Monthly Archives: January 2015

Start-ups and the 5 P’s

5psIf you traveled off planet in 1999 and just returned, you might think nothing changed in the world of Internet start-ups.

There’s tons of money chasing a few big ideas, incubators galore, and a whole service economy of lawyers, accountants, consultants, advertising agencies and monetization programs.

Every Tom, Dick, and Aunt Mary wants to do a start-up instead of buying a lottery ticket.

What has changed is the speed and quality of these new ventures. The LAMP ecosystem (Linux, Apache, MySQL, and Perl/Python programming languages) instant on, auto-scaling cloud-based resources, plus myriad APIs have given new meaning to “demo or die” and credence to a strategy of “fast fail.”

As a seasoned entrepreneur, service provider, Banker, Venture Capitalist, and consultant over the past 20 years, I’ve had a number of views into the business of creating value from the Internet and related technology platforms.

I believe these 5 P’s describe the roadmap.

Prototyping is by far and away the most fun and interesting because it includes two other P’s: Possibilities & Potential. There are fewer great words of motivation and inspiration than: “that’s interesting, we can do it.”

Hand in glove with Prototyping is Presentation. An idea not shared is like kissing in the dark, where you and your partner know it but nobody else does. Presentations may be informal to friends and family, and formal in a fund raising pitch, but regardless, you need to make the idea real and alive. More than one business has succeeded from the promise in a prototype.

Promotion is the next phase and it’s characterized by other concepts like defining customer benefits, social sharing, scaling and distribution, pricing and momentum. A recent study published by Adeven reported that 400,000 iTune apps (about 65%) were “zombies” and never downloaded.

Promotion quality and strength is what sets the vast majority of start-ups apart as successes vs. failures.

The next P is a sad one, but all too common for the vast majority of ventures, and it’s about Pleading, which is sometime connected to or confused with Praying. Most of the glow from possibilities & potential has been crushed into practical Ps of daily matters: payroll, personnel, and predators.

In many cases the founders and start-up team are stretched to the limit as new capital is slow to come in and the promotion fuel tanks run low. It’s also when predators appear on the landscape to poach your idea, your staff, and your customers so new distractions and scarce resources are allocated to defending your space instead of growing it.

Hopefully your investors are understanding at this point and have given you enough runway to get to the next stage: Performance.

Performance is that well oiled machine that makes you money while you sleep, where you have fans doing the promotion for you, and where you can get back to possibilities & potential for the new innovation of your product/service to grow faster and bigger.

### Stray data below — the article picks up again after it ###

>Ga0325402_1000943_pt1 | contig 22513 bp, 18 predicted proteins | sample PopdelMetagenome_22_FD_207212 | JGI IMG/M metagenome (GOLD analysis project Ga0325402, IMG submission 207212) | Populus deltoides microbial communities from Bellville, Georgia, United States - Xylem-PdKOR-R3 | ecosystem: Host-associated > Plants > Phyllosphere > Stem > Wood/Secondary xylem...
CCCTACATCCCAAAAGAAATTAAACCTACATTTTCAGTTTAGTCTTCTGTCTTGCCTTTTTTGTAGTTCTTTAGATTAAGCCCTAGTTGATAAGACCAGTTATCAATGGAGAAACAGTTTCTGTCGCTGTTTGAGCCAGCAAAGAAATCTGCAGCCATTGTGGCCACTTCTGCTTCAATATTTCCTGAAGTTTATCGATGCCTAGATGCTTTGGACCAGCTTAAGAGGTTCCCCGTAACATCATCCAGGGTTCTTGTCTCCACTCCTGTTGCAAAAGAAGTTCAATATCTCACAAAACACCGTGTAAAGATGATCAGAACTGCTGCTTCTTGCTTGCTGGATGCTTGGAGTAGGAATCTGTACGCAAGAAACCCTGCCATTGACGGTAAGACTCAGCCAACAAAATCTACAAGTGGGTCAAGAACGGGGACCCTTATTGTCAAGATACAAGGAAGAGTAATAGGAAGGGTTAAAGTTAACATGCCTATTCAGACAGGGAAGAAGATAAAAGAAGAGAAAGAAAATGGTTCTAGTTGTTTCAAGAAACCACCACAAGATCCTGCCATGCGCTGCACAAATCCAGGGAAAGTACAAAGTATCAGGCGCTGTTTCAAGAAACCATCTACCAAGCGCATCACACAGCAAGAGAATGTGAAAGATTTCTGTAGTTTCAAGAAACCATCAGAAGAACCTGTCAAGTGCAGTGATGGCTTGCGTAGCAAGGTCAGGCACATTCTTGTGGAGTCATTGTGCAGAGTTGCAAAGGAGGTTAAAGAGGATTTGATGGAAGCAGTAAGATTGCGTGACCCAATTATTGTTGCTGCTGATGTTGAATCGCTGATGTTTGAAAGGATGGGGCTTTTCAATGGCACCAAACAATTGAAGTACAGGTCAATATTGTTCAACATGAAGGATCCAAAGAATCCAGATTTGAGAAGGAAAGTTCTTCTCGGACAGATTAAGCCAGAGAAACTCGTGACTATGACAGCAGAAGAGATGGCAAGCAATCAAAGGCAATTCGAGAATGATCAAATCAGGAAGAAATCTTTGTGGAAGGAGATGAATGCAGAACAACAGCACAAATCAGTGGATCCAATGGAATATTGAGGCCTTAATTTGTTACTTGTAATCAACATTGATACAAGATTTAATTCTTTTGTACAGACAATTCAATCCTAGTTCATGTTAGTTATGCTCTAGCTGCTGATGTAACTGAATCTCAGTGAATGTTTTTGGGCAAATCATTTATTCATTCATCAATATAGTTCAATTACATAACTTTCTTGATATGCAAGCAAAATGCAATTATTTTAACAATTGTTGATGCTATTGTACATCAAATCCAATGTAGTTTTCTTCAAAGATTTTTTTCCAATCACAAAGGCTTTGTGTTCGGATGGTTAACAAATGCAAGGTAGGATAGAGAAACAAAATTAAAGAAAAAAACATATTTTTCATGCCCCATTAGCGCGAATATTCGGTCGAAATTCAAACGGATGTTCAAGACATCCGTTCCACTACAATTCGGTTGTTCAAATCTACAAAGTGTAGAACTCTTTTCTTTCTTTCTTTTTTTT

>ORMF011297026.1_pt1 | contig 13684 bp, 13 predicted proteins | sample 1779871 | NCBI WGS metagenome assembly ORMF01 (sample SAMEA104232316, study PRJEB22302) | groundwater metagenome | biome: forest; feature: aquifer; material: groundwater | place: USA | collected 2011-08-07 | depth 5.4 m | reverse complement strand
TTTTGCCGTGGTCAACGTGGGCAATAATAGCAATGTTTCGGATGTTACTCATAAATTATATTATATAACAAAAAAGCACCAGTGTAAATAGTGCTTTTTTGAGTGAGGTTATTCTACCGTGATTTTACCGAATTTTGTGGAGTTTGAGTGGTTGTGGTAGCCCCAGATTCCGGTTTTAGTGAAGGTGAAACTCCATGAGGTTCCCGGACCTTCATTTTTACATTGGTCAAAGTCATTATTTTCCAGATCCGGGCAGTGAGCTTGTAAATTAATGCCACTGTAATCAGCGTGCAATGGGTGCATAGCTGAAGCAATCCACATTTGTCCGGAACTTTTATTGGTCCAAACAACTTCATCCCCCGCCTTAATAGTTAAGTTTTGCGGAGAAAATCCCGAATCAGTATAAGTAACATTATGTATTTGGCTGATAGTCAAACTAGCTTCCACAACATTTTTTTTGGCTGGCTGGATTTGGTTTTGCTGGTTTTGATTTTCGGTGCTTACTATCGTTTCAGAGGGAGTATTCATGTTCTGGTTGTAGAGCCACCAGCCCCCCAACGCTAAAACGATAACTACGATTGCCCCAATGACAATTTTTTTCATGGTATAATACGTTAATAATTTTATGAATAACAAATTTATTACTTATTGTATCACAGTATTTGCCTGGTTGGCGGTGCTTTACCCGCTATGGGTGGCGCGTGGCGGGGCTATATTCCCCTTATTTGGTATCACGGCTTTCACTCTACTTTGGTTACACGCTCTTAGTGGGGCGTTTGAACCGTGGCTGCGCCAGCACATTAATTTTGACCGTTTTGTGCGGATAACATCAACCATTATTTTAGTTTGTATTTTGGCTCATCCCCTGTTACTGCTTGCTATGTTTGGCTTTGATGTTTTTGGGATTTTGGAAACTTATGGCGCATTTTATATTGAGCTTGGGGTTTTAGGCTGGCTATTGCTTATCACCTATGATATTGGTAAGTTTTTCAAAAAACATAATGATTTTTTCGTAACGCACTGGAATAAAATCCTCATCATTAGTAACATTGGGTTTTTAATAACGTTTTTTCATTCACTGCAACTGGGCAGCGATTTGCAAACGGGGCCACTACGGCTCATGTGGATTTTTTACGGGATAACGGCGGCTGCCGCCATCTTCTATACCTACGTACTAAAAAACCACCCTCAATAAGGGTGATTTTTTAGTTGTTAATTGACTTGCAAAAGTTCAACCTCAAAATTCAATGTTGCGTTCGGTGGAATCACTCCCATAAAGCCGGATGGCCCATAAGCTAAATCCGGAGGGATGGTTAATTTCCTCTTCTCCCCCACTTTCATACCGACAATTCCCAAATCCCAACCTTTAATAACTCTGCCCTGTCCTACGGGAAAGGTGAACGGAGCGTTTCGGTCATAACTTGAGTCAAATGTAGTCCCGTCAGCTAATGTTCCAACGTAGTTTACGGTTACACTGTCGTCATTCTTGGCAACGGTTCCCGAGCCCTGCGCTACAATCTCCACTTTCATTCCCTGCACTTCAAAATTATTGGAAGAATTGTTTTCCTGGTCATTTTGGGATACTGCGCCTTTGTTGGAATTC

There are even more P’s to explore, but no matter what, don’t fall prey to the worse P: Procrastination. Get some swoosh on and just do it.

Big Picture Branding

quote 1This is the golden age of photography. And it’s more important than ever for digital  marketers.

Virtually everyone with a mobile phone has a digital camera to make pictures. Facebook says more than 350 million pictures are posted daily; that’s more than the total USA population. Add in all the other social sites like Instagram, Pinterest, Flickr, Picasa, Google+, and iCloud and there must be billions of images a day being shared, and this doesn’t include all the photo’s we keep private, archive or delete.

If you are a brand manager, ad agency, musician, artist, or any type of creator, your marketing mission is to make your brand photogenic.

What is a photogenic brand, and what’s the strategy? Simply put, to be photogenic you need to create an attractiveness, some charisma, energy and intensity in every captured image. If it looks normal, shake it up. Put your brand in context, unique situations or surroundings, use various effects and lighting to create drama, explore micro, macro, and panoramic images. In other words, be creative and innovative. As Matt Hardy said, “Beauty can be seen in all things, seeing and composing the beauty is what separates the snapshot from the photograph.”

The strategy is to increase the chances of people engaging with the image and sharing it. Since cost is minimal or free, one should favor volume and creativity over expensive and few “special” images.

 In it’s ultimate extreme, a photogenic brand would have a picture at every touchpoint and with every customer.

Two side notes worth exploring: branding and tagging.

There are insane amounts of writing to guide your thoughts on branding, but for the purposes of a photogenic brand it would be wise to consider brand development in the widest possible light. For example contrast automobile pictures which are always 80% car and 20% setting or driver verses beer or beverages that are 80% people having fun and 20% product and logo. Many more connections and attractiveness could be had by mixing up the ratio’s and breaking some rules.

In the digital age of discovery, it is imperative that a photograph be properly and deeply tagged so it turns up in searches. The tags should include characteristics like brand name or hashtag, location, day/date, and names of people and things shown, but you should go far deeper into emotional words, mood or state of mind, concepts like peace and justice. Again, the strategy is to connect your brand to as many concepts as possible.

Start making your photogenic brand today by taking a picture of yourself with the brand, tag it, post it.